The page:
In Stock. Description More Details. Description Moscow: A Guide to Soviet Modernist Architecture provides descriptions of almost buildings from the most underrated period of Soviet architecture. This is the first guide to bring together the architecture made during the three decades between Khrushchev and Gorbachev, from the naive modernism of the "thaw" of the late s through postmodernism. The authors situate Moscow's postwar architecture within the historical and political context of the Soviet Union, while also referencing developments in international architecture of the period.
Delivery Options Home Delivery. Store Delivery. Free Returns We hope you are delighted with everything you buy from us. However, if you are not, we will refund or replace your order up to 30 days after purchase. Her articles on Soviet architecture have been published in the Russian and international press. She lives and works in Moscow. Nikolay Malinin is an architectural historian and curator.
He graduated in Journalism from Moscow State University in Author of the books: Moscow Architecture. Moscow: Soviet Modernist Architecture — A Guidebook. Share Copy.
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|Iphone в америке купить||About Author. So far, only the Moscow guide was translated into English and is available for purchase on Amazon worldwide. This is the first guide to bring together the architecture made during the three decades between Khrushchev and Gorbachev, from the naive modernism of the thaw of the late s through postmodernism. Please enter your details and click submit. Palmin collaborates with contemporary architects and specialist media in Russia and abroad, illustrates books on contemporary and historic Russian architecture, and participates in creative projects with other artists, including Alyona Kirtsova, Alexander Brodsky, Vladislav Efimov, and Sergey Leontiev. The second edition is in a new, more convenient format and features six new chapters, including on the Izmailovo hotel complex, the Institute of Bioorganic Chemistry, and the Pioneer Palace in Perovo.|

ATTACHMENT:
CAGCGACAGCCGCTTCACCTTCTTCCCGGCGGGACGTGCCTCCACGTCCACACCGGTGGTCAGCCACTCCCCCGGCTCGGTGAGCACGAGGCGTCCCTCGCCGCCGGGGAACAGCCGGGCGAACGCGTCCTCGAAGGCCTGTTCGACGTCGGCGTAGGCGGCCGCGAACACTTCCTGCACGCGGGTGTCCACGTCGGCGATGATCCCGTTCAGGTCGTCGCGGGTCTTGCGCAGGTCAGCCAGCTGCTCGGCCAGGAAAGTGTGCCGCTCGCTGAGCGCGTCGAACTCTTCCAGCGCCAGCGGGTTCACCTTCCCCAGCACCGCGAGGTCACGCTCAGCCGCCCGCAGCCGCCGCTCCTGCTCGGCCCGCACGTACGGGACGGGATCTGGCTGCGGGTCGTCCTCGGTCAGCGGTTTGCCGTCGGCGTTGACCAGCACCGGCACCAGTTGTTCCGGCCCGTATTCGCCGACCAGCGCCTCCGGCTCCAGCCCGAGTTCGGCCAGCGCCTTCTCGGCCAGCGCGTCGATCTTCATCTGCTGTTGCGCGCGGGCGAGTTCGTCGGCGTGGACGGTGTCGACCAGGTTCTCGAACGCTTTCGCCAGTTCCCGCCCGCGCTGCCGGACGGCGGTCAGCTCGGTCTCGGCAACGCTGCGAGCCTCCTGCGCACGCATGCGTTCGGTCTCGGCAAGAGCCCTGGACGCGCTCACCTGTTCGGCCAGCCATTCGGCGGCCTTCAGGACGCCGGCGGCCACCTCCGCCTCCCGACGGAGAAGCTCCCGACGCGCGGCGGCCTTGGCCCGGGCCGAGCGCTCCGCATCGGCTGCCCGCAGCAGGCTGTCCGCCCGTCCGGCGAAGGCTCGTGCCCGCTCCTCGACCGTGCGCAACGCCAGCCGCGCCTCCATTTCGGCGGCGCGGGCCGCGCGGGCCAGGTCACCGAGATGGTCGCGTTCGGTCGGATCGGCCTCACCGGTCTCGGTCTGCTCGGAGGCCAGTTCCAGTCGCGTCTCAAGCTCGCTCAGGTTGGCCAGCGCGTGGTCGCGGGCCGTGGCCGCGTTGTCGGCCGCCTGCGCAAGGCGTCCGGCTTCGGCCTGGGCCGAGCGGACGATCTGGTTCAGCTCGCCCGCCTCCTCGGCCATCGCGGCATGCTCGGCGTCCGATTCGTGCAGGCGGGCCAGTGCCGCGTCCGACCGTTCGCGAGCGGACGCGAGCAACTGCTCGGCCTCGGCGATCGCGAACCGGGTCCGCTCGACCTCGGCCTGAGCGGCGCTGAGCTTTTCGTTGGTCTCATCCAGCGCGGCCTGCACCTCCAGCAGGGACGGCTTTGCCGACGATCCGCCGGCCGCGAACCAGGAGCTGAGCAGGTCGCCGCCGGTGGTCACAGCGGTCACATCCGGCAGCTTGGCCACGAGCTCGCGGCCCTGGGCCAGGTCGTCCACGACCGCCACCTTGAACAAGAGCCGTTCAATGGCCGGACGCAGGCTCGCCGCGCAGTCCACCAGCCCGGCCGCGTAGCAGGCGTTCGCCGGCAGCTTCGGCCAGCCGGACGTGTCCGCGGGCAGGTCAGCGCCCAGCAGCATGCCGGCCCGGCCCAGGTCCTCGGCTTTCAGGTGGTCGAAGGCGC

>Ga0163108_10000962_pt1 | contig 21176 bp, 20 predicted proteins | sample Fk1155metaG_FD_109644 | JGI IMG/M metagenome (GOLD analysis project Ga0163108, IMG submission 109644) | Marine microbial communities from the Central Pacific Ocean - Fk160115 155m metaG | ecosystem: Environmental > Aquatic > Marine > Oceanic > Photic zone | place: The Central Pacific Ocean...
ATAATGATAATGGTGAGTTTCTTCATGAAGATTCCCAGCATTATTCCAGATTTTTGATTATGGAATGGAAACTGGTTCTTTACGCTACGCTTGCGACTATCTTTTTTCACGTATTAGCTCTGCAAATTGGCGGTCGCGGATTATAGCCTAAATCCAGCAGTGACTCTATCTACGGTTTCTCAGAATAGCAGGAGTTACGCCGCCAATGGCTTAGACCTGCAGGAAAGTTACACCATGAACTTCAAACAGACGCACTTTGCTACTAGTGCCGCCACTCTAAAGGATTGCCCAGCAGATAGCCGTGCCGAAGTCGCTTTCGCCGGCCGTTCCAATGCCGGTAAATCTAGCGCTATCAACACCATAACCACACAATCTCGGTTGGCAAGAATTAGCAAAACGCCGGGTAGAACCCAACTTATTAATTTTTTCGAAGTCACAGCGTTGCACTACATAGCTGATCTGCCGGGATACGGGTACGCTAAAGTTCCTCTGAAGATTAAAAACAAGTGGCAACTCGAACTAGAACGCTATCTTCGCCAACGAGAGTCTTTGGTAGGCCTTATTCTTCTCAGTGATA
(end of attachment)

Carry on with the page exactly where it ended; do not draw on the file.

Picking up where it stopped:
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What needs to be stated right away is that this book is a part of a much bigger ambition by Garage to produce a series of guides to Soviet modernist architecture focused on cities where this architecture left most extensive and meaningful traces. Since the Moscow guide, the trio of authors already finished similar books on Almaty, the capital of Kazakhstan from to , and Leningrad Saint Petersburg.
Future books are planned on Leningrad region, Yerevan, and eventually other capitals of former Soviet republics and major urban centres will be covered. So far, only the Moscow guide was translated into English and is available for purchase on Amazon worldwide. As the reader already may have guessed, these books are intended to be so much more than what may be expected from a typical guide.
For example, the entries are presented chronologically, not geographically, and their descriptions are more scholarly than a casual compilation of anecdotes for tourists. To understand these buildings better and to go beyond their purely visual aspects, we need to familiarise the reader with some of the basics of Soviet architectural history. Constructivist architecture, which is most celebrated in the West, was the shortest but most effective; in less than a decade—from mids to —with many great buildings by architects such as Alexey Dushkin, Moisei Ginzburg, Ilya Golosov, Nikolay Ladovsky, Konstantin Melnikov, Sergei Serafimov, Alexey Shchusev, and Vladimir Shukhov.
From early s, Stalin reorganised the profession by pushing avant-garde into Socialist Realism, also known as Stalin's Empire Style that followed Roman and Greek prototypes. This second period lasted to and produced such buildings as Moscow high rises, known internationally as Moscow Sisters or wedding cake buildings. They were conceived as Soviet response to the early 20 th century American skyscrapers. These buildings went into construction in , the year of year anniversary of Moscow, and were meant to be the hymn to the victory of the Soviet Union in World War Two.
The third and final period, which Soviet architect Felix Novikov b. Why did this watershed moment occur in ? Let us recall four key events then, which defined the direction of Soviet architecture for the next three-and-a-half decades. This speech unexpectedly denounced Social Realism, as we already know personally favoured by Stalin. Architects were blamed for designing expensive antisocial buildings retroactively.